It just makes sense from a political point of view if you want to maintain credibility as a school board that you throw it out to the voters and the voters get to vote," said Steele. "If you take it away from the voters, then, you know, there starts to be those questions as to what are you hiding. Steele also commented that statistically more people voted in the school board election last year than for council members, so voter turnout should not be a concern for the West Milford school district.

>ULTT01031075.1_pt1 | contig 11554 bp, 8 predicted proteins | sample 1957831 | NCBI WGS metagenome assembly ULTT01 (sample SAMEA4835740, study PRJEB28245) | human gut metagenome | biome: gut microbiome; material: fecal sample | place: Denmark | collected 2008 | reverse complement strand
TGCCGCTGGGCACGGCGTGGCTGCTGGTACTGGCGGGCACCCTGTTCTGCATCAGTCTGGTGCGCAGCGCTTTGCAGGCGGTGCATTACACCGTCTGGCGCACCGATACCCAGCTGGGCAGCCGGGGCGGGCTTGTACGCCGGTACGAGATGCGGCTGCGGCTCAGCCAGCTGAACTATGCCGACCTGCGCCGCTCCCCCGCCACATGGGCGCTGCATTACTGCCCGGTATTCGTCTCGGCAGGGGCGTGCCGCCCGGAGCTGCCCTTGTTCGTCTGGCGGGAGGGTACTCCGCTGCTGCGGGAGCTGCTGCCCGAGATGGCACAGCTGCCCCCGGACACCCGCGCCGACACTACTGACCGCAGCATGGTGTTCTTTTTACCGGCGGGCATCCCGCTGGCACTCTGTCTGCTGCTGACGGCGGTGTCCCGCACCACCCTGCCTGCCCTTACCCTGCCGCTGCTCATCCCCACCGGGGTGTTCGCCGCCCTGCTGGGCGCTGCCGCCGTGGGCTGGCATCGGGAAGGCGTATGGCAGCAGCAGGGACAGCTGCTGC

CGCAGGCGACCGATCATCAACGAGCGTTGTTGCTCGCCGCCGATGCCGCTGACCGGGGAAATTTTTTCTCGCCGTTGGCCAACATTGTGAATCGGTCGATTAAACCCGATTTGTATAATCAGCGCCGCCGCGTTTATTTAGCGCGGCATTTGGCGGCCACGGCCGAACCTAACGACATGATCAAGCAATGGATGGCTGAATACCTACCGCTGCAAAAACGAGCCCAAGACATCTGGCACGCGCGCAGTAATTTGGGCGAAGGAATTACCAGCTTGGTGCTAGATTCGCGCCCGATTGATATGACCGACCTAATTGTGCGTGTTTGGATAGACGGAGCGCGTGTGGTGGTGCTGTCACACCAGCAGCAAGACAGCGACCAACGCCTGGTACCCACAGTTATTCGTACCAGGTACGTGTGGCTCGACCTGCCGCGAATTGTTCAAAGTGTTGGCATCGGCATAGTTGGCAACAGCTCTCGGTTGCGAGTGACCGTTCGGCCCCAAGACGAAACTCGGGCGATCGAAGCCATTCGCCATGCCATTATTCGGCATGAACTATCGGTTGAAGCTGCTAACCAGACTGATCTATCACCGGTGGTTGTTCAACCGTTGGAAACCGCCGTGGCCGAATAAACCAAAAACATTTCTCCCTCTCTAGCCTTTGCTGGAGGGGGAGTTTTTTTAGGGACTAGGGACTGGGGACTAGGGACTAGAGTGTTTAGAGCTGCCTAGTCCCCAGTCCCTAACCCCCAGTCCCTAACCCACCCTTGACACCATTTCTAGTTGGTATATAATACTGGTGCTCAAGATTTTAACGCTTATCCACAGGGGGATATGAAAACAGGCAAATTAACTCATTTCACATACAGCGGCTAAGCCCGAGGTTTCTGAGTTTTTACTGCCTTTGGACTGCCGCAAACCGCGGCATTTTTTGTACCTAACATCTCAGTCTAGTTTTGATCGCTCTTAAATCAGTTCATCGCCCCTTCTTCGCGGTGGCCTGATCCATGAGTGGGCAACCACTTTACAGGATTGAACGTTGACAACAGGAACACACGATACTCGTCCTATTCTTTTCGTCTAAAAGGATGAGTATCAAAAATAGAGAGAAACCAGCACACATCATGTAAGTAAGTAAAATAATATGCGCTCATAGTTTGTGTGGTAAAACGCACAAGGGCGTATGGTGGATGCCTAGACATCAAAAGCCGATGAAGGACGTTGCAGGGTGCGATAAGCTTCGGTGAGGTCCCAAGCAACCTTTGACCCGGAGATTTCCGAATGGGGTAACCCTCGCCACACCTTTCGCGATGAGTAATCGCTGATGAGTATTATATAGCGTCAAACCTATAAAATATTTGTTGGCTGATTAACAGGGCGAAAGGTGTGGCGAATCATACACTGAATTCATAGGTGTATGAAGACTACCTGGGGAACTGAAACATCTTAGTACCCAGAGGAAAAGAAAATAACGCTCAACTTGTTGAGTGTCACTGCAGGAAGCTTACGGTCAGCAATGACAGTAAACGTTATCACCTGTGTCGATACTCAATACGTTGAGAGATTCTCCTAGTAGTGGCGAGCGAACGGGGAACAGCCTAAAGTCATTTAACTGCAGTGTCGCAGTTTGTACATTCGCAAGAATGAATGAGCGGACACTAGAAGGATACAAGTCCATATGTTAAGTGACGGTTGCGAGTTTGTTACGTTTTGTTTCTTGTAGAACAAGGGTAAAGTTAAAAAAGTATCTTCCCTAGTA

Students weigh in West Milford High School teacher Greg Matlosz accompanied a group of students from his Advanced Placement United States Government and Politics class who wished to speak about the possible changes to the election date. The junior and senior students provided arguments for both sides of the vote. The students echoed some of the concerns previously voiced by the board trustees in their discussions, citing increased voter participation and a guaranteed school budget passage for pros of moving the elections to November; and the publics loss of the ability to vote on the tax levy if the school budget is under the 2 percent cap and concerns for partisan involvement as cons.
Junior Matthew Katsuras is in favor of keeping the board elections in April.